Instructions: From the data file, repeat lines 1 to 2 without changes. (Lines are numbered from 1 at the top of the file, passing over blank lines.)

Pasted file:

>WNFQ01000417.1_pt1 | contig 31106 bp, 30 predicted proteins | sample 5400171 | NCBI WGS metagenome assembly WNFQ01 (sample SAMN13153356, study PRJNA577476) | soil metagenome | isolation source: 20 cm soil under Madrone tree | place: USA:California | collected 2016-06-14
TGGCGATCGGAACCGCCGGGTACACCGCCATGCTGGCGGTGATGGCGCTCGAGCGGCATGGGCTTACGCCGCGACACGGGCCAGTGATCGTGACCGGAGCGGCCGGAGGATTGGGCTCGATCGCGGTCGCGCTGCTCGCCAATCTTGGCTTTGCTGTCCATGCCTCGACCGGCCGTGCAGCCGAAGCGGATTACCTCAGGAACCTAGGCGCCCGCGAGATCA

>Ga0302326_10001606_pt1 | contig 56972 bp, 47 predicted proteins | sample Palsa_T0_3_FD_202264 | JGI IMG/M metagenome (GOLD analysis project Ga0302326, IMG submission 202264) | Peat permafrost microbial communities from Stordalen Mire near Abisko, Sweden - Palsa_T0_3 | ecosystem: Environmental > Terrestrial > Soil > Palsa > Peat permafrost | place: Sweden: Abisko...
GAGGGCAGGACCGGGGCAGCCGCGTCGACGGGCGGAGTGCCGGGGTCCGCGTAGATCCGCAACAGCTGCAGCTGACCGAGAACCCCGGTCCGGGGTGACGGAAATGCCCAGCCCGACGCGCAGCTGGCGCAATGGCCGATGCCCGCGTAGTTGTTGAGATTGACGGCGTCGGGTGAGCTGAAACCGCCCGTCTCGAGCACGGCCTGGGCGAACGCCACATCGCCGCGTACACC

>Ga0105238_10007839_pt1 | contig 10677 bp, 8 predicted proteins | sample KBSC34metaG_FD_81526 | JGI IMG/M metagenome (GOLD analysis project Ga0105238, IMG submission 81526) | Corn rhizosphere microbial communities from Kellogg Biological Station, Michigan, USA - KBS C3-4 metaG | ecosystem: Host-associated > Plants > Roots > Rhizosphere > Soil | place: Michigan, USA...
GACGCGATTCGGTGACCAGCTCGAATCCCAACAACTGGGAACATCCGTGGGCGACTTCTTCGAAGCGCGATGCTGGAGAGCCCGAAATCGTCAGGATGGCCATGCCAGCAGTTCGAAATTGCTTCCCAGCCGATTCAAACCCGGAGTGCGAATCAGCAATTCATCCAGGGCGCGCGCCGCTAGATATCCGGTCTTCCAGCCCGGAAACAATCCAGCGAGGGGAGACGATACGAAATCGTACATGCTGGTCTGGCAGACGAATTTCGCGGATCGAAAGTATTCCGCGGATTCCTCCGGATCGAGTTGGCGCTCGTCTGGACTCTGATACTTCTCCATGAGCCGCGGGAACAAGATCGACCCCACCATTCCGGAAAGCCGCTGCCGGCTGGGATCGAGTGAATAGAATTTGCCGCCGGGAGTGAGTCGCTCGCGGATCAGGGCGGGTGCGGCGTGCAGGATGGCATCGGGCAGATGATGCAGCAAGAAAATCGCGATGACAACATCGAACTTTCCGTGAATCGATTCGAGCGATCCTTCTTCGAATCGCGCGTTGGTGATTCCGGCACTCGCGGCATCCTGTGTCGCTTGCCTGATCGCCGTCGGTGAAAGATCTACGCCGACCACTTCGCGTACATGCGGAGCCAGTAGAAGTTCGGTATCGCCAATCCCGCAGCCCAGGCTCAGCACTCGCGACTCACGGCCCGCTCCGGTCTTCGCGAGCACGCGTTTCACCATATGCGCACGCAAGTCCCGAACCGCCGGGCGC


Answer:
>WNFQ01000417.1_pt1 | contig 31106 bp, 30 predicted proteins | sample 5400171 | NCBI WGS metagenome assembly WNFQ01 (sample SAMN13153356, study PRJNA577476) | soil metagenome | isolation source: 20 cm soil under Madrone tree | place: USA:California | collected 2016-06-14
TGGCGATCGGAACCGCCGGGTACACCGCCATGCTGGCGGTGATGGCGCTCGAGCGGCATGGGCTTACGCCGCGACACGGGCCAGTGATCGTGACCGGAGCGGCCGGAGGATTGGGCTCGATCGCGGTCGCGCTGCTCGCCAATCTTGGCTTTGCTGTCCATGCCTCGACCGGCCGTGCAGCCGAAGCGGATTACCTCAGGAACCTAGGCGCCCGCGAGATCA